Aymer explains that rescuers take a kit out on open-water rescues in the winter to remove clothing and attempt to counter-balance the hypothermia that has likely already set in for most.
Twenty percent of people involved in accidents on freezing water succumb to hypothermia on their way back to shore because there’s no way to treat them.
“Coming back to shore in an open cockpit, that’s very slow — you don’t have a chance,” explains Aymer.
The current boat works for “small lakes and rivers, but not a great lake,” he clarifies.
Adds Cook: “That’s what people don’t understand. This is what we have, which is better than nothing, but it has its limitations.”
The kind of boat that would assist, the model the committee is raising funds to purchase: the Sever 650k is fast, has a covered cockpit, and it’s heated — all key elements when attempting to rescue anyone who falls into open water in the middle of winter when hypothermia can take hold in minutes.
“It’s all-season, enclosed, heated, with a cabin large enough for eight people, including a person on a backboard, and there is one available right here in Canada,” explains Cook. “It’s got a lighting system, thermal imaging, a whole navigation system — it’s really amazing.
Adds Wood: “This vessel can be launched anywhere – on snow, grass, or sand.”
The committee sees the true value of the craft in the fact that it can be used throughout the bay at any time of year.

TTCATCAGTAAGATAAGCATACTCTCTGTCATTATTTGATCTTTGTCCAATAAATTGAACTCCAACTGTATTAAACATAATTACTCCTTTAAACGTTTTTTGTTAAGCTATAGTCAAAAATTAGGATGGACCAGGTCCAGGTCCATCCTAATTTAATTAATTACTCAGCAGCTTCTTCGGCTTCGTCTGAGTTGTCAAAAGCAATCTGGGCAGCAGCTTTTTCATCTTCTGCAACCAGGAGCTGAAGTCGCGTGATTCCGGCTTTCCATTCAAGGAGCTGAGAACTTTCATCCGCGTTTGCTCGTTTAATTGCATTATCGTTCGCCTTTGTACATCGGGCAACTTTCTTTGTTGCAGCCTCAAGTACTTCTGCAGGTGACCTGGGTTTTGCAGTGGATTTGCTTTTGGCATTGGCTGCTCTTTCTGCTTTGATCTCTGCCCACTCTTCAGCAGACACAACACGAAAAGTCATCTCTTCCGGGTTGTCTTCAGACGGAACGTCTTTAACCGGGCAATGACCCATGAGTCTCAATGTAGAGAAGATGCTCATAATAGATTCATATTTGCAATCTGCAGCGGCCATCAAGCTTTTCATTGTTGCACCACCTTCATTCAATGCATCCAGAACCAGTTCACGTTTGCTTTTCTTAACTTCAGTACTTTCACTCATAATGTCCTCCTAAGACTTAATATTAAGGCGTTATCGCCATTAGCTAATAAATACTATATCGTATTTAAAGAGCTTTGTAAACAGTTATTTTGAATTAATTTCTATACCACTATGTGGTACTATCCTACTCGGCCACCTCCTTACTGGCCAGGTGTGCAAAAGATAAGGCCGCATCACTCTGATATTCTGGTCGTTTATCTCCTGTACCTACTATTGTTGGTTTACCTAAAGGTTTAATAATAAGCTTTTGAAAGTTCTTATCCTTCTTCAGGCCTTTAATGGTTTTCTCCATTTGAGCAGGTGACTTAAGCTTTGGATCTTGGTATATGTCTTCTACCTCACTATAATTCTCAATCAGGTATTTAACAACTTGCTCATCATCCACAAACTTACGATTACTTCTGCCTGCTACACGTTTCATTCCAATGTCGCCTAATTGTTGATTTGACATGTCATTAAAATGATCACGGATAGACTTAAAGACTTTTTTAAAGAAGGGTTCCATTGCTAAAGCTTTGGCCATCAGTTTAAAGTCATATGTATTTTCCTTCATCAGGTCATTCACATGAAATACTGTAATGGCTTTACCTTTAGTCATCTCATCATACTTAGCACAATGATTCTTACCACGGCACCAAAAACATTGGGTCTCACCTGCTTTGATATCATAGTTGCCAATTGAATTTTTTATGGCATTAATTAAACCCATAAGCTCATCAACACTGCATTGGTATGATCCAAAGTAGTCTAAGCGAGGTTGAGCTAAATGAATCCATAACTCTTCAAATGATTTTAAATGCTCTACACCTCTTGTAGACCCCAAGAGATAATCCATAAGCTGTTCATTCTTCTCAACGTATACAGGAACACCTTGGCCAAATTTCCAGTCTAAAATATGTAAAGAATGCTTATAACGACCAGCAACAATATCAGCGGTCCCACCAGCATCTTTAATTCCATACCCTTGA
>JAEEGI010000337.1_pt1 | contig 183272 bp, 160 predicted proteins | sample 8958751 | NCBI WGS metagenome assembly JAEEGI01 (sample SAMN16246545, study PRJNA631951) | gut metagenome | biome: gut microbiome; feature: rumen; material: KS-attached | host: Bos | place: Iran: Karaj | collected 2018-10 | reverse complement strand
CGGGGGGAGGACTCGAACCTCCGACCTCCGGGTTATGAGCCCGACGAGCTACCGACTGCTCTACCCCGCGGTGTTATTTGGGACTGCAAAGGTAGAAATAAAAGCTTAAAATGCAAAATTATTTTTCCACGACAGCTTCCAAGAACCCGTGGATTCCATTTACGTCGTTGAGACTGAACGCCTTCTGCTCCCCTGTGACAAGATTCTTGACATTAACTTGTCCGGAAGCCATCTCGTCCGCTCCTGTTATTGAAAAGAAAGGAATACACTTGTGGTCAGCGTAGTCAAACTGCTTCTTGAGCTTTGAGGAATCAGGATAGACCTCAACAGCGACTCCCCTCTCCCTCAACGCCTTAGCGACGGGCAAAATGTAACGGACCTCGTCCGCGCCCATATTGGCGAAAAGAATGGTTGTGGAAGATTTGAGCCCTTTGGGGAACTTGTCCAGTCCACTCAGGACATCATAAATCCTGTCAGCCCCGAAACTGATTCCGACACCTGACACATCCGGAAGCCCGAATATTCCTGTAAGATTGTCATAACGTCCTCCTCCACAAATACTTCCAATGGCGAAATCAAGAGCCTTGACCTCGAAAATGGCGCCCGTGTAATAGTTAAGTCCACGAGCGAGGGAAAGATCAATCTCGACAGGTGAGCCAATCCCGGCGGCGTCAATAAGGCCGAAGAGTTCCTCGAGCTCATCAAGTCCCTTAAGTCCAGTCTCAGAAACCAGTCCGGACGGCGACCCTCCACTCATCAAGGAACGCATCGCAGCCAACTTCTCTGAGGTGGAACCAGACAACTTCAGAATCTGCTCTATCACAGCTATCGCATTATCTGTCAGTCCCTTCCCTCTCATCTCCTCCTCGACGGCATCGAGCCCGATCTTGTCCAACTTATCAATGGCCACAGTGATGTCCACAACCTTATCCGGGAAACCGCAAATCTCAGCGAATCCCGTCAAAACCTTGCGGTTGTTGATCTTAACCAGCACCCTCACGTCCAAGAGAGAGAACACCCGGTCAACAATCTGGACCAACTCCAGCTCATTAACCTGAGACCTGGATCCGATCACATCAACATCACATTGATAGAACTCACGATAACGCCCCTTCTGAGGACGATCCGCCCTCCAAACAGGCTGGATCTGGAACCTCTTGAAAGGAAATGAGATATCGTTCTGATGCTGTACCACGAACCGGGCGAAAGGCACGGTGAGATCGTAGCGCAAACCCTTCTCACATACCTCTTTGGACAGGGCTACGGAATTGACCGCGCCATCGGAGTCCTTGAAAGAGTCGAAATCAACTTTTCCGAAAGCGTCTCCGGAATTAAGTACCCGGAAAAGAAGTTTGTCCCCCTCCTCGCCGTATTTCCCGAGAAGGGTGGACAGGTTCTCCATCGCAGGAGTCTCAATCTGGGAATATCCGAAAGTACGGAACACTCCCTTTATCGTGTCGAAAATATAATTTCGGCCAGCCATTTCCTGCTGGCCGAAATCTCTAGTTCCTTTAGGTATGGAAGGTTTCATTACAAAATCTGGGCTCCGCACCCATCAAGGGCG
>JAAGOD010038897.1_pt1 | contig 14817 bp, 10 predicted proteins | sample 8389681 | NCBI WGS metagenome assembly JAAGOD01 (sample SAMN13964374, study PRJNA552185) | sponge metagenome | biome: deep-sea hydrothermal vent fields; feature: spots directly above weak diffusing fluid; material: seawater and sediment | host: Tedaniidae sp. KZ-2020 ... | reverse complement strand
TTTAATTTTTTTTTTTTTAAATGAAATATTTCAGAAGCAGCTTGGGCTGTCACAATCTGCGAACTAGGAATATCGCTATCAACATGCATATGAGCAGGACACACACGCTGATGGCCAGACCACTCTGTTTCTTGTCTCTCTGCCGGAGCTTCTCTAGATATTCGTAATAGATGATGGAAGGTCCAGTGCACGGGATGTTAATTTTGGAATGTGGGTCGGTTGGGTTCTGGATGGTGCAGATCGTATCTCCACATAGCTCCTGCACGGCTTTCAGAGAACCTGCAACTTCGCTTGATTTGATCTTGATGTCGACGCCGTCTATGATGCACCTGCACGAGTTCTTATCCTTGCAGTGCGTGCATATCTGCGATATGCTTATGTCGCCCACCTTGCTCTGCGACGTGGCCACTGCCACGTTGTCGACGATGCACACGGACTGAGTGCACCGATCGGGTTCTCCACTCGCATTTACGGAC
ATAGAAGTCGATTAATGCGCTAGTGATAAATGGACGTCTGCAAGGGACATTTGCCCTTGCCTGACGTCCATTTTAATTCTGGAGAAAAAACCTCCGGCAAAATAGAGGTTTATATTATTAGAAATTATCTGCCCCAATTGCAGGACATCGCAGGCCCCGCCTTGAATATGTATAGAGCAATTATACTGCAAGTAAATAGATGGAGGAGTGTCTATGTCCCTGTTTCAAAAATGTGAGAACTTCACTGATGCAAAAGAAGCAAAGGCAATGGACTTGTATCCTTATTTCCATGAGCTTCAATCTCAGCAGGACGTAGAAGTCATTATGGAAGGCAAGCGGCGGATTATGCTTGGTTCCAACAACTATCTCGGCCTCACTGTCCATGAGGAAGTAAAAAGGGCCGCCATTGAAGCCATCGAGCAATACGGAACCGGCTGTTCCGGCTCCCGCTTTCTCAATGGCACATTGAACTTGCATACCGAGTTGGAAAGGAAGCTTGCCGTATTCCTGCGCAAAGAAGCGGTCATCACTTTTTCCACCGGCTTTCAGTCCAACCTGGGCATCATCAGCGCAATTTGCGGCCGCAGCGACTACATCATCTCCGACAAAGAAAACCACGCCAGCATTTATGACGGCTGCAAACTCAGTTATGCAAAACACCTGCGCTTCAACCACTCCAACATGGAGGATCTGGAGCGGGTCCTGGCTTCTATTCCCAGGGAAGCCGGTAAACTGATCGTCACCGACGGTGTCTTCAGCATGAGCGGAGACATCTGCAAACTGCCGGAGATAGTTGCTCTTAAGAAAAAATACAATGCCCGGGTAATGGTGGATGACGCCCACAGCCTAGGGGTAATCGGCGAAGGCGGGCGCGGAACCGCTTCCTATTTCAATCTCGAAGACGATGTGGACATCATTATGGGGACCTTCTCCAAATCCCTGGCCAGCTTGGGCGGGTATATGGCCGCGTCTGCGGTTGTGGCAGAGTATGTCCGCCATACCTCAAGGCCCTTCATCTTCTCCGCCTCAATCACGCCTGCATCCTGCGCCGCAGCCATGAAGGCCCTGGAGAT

There is a boat available here in Canada, in Saskatchewan. The price tag is $207,000, and the committee has raised approximately $40,000 through donations, and the sale of screen-printed t-shirts and hoodies in support of local firefighters and the families that lost loved ones that day in January 2021.
When you consider what’s lost without an airboat rescue craft, the $200,000 price tag is more than affordable. There is no price for saving a life.
When asked why Wood is volunteering her time this way, the answer is simple.
“I believe everything happens for a reason," Wood says. "Hopefully, I can help another family, and my hometown, save another life. I want [firefighters] to be safe out there. I want them coming home so they can continue to do their jobs and save other lives,” says Wood.
For Cook, as a seasoned boater on Georgian Bay, she explains that she’s been out on the bay and heard the distress calls over the radio.
“You hear the amount of time that passes before it’s possible to get people help,” explains Cook. “To me, I’m doing it so nobody else loses their lives on Georgian Bay.”